Packages the local artifacts (local paths) that your AWS CloudFormation template references. The command uploads local artifacts, such as source code for an AWS Lambda function or a Swagger file for an AWS API Gateway REST API, to an S3 bucket. The command returns a copy of your template, replacing references to local artifacts with the S3 location where the command uploaded the artifacts.
If you specify a file, the command directly uploads it to the S3 bucket. If you specify a folder, the command zips the folder and then uploads the .zip file.

As an output of the command you will get the infrastructure-packaged.yml template which is ready to get uploaded in AWS CloudFormation. Also here there are two ways to do that:

  1. Login in AWS console, go to the CloudFormation console, click “Create Stack”, choose “infrastructure-packaged.yml” as the template file and follow the instructions inside the wizard
  2. Use the AWS CLI

For now we are going to use the AWS CLI but I highly recommend everyone who is new to AWS (especially to AWS CloudFormation) to try the manual way first to know which capabilities exists to configure AWS CloudFormation further.

The AWS CLI commands to create and update the stack look like this:

// create stack
aws cloudformation create-stack --stack-name AWS-SERVERLESS-EXAMPLE --template-body file:///$PWD/infrastructure-packaged.yml --capabilities CAPABILITY_IAM --region eu-west-1
// update stack
aws cloudformation update-stack --stack-name AWS-SERVERLESS-EXAMPLE --template-body file:///$PWD/infrastructure-packaged.yml --capabilities CAPABILITY_IAM --region eu-west-1

The final commands to manage your AWS CloudFormation stack are:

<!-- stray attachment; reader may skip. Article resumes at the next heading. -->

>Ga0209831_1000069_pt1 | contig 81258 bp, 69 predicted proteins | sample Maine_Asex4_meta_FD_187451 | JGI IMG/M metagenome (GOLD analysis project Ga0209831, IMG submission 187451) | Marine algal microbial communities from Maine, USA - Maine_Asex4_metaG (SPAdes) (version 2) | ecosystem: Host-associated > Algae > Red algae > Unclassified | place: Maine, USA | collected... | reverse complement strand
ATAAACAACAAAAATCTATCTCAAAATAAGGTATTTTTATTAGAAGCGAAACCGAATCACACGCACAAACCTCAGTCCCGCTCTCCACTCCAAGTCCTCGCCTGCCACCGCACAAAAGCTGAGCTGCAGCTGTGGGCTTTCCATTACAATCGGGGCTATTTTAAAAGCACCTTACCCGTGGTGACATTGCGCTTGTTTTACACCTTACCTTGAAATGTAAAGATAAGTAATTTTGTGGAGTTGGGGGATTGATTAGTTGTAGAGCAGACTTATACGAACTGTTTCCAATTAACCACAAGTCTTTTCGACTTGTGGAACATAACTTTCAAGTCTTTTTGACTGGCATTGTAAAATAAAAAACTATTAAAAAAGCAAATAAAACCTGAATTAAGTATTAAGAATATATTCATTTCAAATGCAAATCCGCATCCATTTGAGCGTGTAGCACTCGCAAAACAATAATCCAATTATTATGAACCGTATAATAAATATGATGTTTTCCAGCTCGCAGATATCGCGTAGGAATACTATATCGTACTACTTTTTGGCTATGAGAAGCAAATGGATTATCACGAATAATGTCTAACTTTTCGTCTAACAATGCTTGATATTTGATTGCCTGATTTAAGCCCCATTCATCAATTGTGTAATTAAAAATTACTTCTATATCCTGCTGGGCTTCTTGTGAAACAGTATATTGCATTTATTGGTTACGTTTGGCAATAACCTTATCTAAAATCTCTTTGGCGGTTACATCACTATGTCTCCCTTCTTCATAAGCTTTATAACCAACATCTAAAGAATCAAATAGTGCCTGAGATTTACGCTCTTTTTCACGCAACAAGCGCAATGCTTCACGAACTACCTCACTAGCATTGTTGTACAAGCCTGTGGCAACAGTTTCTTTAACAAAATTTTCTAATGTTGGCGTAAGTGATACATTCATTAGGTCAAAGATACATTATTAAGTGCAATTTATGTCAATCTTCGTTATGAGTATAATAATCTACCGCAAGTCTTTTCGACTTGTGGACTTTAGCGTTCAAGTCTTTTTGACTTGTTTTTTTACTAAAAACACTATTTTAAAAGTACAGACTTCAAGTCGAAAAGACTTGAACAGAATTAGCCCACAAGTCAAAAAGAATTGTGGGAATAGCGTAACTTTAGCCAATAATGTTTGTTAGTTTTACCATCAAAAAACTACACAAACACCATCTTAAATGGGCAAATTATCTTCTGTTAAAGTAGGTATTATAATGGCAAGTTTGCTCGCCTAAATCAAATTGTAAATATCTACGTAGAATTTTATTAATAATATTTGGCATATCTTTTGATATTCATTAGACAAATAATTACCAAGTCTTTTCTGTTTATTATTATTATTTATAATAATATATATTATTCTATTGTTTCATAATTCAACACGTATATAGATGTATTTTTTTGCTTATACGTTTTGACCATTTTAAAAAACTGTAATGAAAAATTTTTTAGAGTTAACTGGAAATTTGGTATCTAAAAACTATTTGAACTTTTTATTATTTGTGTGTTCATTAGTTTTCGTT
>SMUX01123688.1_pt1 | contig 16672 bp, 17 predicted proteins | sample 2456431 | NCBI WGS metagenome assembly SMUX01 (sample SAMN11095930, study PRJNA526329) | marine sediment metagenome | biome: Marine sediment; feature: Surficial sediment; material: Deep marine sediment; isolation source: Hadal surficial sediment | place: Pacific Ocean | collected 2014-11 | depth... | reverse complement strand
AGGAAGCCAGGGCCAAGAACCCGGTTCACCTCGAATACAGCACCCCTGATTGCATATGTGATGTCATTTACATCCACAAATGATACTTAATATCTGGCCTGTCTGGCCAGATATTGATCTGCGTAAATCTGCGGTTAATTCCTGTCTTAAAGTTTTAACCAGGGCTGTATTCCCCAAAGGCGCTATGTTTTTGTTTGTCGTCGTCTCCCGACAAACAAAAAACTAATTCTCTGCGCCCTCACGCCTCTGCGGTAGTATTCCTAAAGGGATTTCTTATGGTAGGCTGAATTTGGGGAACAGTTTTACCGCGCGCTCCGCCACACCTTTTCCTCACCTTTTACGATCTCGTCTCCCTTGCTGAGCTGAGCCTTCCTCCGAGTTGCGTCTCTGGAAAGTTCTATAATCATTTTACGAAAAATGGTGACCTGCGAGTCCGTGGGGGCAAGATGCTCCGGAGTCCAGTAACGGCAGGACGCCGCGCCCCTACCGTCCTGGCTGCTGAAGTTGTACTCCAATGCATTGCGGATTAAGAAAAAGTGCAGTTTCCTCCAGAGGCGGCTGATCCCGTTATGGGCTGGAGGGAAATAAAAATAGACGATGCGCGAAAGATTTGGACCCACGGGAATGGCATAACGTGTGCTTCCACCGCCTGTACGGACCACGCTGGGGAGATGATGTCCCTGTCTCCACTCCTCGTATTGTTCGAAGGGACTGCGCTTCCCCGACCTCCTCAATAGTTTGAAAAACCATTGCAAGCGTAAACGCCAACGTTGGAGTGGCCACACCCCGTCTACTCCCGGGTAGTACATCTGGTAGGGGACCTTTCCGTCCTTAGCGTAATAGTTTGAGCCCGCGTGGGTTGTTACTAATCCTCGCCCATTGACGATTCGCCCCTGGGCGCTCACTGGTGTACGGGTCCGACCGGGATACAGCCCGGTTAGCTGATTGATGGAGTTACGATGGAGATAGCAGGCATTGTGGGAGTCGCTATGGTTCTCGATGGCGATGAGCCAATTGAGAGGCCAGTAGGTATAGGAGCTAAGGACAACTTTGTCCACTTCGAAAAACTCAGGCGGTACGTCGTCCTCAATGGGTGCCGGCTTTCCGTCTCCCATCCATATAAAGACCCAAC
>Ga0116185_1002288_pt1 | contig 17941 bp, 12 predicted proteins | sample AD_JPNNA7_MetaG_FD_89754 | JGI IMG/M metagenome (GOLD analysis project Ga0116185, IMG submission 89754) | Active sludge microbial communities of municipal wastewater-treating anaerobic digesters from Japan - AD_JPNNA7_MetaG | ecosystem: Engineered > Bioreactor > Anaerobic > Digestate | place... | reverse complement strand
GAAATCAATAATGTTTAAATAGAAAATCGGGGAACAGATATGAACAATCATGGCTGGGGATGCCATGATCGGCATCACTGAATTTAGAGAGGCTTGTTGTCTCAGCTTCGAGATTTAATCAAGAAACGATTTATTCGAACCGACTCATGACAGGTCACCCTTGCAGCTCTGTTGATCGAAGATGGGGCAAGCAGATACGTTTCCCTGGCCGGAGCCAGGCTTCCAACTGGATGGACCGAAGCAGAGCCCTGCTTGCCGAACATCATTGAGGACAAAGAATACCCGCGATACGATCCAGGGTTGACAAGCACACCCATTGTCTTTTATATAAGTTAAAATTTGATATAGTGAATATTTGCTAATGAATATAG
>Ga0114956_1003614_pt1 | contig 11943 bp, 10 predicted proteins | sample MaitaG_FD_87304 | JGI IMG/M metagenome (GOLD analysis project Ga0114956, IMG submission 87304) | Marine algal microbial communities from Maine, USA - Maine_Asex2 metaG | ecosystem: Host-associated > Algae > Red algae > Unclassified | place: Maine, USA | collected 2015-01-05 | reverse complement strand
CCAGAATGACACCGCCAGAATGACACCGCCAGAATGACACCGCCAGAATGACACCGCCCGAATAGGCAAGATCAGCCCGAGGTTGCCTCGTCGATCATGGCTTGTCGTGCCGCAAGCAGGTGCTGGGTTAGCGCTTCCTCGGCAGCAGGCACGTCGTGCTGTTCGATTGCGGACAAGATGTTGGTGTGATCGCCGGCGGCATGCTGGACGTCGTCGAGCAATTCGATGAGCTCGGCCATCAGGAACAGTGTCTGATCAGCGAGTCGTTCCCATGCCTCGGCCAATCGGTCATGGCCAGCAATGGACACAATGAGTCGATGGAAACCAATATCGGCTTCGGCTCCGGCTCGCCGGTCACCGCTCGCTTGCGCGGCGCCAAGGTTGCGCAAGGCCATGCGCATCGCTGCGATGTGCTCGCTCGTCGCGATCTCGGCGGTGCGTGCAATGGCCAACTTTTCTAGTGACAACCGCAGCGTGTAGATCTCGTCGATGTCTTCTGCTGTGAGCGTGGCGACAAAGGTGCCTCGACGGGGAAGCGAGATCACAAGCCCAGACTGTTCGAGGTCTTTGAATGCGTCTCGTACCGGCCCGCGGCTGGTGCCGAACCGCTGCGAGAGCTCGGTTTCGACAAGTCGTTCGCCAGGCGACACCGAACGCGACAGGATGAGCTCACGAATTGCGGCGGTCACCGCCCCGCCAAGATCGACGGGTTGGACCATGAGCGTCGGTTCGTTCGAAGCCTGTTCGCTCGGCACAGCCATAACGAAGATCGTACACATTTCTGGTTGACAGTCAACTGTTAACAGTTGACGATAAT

// 1. pre-process AWS CloudFormation template
aws cloudformation package --s3-bucket some-s3-bucket --s3-prefix aws-serverless-example --template-file ./infrastructure.yml --output-template-file ./infrastructure-packaged.yml
// 2. create stack
aws cloudformation create-stack --stack-name AWS-SERVERLESS-EXAMPLE --template-body file:///$PWD/infrastructure-packaged.yml --capabilities CAPABILITY_IAM --region eu-west-1
// 3. update stack (as soon as the stack is already created)
aws cloudformation update-stack --stack-name AWS-SERVERLESS-EXAMPLE --template-body file:///$PWD/infrastructure-packaged.yml --capabilities CAPABILITY_IAM --region eu-west-1

Please keep in mind to create an AWS S3 bucket in the same region as you want to create the AWS CloudFormation stack. In my example I used "some-s3-bucket" but you should change it to your bucket name.

As soon as you ran the commands the AWS CloudFormation stack is created and you should see underneath “Outputs” the endpoint of your API.

That’s basically it. Feel free to check the GitHub repository and see how it evolves through this article series… Hope I helped you a little bit in the big -serverless- world. Stay tuned!